Northern Ireland men convicted for being gay to be pardoned within weeks
Hundreds of men in Northern Ireland who were convicted for being in a consensual gay relationship in the past will be able to clear their names within weeks.
Yesterday, 'Turing's Law' was extended to Northern Ireland following a Lord's amendment to the Policing and Crime Bill in Westminster.
The law was named after World War Two codebreaker Alan Turing, who - despite his key role in helping the Allies win the war - was branded a criminal and chemically castrated for being gay.
He died of cyanide poisoning in a suspected suicide, but was posthumously pardoned in 2013.
Homosexuality was not decriminalised in Northern Ireland until 1982. UUP councillor and gay rights campaigner Jeff Dudgeon helped to draft yesterday's amendment with the Conservative peer Lord Lexden.
"We put this into effect a month ago and it was a remarkably seamless operation in the end and wonderful that Northern Ireland has not been left out," he said.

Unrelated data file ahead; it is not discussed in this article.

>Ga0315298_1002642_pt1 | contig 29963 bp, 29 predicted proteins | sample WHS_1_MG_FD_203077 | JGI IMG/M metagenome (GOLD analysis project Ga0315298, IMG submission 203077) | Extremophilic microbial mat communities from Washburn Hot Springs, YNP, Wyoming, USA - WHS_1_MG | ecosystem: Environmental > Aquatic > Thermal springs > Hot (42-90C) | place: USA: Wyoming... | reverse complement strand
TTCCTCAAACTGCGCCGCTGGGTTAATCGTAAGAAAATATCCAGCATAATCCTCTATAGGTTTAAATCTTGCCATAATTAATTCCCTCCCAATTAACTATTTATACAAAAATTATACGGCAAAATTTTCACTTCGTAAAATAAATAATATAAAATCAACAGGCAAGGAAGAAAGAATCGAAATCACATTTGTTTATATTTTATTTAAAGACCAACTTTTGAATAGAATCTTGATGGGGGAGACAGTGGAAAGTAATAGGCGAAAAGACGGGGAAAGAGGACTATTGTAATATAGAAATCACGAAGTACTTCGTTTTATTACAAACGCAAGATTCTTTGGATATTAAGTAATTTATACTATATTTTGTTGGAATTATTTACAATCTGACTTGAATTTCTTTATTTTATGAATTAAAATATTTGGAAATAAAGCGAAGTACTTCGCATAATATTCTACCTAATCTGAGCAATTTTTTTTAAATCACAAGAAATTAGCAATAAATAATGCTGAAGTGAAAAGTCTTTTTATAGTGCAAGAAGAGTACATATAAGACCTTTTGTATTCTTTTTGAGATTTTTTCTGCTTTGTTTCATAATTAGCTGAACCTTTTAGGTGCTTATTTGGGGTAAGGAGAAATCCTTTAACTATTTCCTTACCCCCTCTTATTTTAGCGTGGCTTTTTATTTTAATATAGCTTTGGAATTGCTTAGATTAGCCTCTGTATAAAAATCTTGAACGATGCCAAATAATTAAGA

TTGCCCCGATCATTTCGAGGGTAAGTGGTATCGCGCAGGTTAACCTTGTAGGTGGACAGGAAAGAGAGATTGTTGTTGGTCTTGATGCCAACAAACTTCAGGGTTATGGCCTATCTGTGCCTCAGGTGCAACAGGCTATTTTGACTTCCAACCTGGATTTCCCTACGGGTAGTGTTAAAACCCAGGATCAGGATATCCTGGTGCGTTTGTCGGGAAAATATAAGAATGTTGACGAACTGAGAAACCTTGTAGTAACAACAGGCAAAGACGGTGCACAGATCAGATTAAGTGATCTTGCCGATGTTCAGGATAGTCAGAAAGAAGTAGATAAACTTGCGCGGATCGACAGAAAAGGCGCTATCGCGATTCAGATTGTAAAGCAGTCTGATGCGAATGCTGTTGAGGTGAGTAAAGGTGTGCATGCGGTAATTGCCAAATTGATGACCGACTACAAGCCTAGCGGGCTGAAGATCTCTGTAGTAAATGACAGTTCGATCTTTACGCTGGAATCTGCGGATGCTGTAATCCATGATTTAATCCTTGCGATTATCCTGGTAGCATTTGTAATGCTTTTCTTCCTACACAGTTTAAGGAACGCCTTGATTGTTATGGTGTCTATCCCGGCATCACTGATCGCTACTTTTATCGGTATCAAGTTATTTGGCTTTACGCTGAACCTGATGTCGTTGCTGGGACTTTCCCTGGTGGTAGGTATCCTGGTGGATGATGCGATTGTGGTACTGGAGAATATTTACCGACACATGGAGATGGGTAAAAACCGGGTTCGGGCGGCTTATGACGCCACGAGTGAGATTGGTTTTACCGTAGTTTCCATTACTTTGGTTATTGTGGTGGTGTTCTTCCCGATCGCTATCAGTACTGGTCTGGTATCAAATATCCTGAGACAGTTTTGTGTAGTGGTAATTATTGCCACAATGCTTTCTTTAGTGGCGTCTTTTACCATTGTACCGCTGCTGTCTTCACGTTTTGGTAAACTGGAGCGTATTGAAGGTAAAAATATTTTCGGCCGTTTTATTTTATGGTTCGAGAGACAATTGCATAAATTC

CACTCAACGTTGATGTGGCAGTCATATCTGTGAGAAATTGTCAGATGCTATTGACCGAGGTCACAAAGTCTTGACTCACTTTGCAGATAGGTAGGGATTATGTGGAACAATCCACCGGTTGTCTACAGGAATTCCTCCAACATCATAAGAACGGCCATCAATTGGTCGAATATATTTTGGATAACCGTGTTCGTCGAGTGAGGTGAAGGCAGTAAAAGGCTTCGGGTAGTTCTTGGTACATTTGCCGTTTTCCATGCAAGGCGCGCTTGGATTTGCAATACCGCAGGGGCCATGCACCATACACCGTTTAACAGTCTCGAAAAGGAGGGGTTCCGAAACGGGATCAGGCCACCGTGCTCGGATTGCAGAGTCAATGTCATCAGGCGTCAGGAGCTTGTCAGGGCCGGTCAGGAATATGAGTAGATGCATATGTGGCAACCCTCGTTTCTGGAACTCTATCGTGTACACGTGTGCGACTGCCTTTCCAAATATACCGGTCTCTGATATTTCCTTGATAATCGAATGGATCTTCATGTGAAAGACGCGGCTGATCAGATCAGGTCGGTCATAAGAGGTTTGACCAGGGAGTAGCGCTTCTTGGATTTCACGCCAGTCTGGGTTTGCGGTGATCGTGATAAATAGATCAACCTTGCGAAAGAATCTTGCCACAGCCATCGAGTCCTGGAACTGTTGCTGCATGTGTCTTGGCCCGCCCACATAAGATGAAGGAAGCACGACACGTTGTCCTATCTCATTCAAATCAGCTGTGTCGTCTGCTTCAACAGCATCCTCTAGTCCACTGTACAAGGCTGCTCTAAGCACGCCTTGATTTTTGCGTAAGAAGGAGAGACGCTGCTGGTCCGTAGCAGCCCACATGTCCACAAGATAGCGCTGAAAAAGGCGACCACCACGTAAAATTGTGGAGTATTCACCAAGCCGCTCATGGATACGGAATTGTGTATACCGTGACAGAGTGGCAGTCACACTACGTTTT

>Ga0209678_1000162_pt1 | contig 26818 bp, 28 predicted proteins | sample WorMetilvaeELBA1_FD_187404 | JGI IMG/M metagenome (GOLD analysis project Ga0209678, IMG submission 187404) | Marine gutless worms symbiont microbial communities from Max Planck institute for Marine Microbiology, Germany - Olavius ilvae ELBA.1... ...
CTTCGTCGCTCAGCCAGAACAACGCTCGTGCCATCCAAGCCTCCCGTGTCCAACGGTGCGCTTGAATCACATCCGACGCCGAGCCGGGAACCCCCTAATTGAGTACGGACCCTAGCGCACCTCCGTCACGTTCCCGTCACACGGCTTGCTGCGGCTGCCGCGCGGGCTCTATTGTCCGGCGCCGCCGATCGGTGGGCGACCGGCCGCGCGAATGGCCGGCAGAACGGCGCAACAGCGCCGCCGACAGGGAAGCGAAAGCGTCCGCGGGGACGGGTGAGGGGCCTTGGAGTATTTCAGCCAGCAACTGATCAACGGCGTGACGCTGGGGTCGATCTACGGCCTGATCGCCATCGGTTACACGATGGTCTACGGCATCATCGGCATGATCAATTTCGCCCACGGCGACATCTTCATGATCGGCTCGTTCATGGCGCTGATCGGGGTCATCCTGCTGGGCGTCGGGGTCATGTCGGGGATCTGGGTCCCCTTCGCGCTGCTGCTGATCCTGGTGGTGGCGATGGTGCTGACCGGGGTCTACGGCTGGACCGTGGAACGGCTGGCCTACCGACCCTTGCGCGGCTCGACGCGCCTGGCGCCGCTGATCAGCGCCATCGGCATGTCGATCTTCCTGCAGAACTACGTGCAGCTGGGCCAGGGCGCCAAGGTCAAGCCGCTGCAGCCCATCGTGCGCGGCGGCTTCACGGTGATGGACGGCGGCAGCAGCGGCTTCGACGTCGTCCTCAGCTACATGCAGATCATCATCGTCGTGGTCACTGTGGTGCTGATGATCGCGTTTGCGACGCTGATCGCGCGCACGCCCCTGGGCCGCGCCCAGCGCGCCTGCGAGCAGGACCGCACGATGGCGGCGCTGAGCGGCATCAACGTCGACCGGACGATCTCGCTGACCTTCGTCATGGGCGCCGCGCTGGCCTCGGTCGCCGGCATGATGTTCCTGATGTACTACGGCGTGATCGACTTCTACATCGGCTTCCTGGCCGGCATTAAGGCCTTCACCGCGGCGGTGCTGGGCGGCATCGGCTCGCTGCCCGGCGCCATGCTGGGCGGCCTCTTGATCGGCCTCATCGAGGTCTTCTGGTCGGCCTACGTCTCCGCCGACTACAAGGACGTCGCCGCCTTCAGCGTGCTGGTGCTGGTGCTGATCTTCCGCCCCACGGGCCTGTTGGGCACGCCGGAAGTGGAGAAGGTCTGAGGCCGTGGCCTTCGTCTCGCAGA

He said he knew people in public sector roles who still had to explain their convictions on job applications.
"There's also a number I know who were jailed and have since died. Their relatives have had to live with a certain badge of shame over the decades. Younger people cannot conceive of how harsh the law was," he said.
"People like Ernie Thompson and Jim Kempson who ran the first gay bar in Belfast, the Chariot rooms, they were jailed in the 1960s."
NIO Minister Kris Hopkins called the amendment "an important milestone for tolerance and equality."
Applications can be made to the Department of Justice early next year.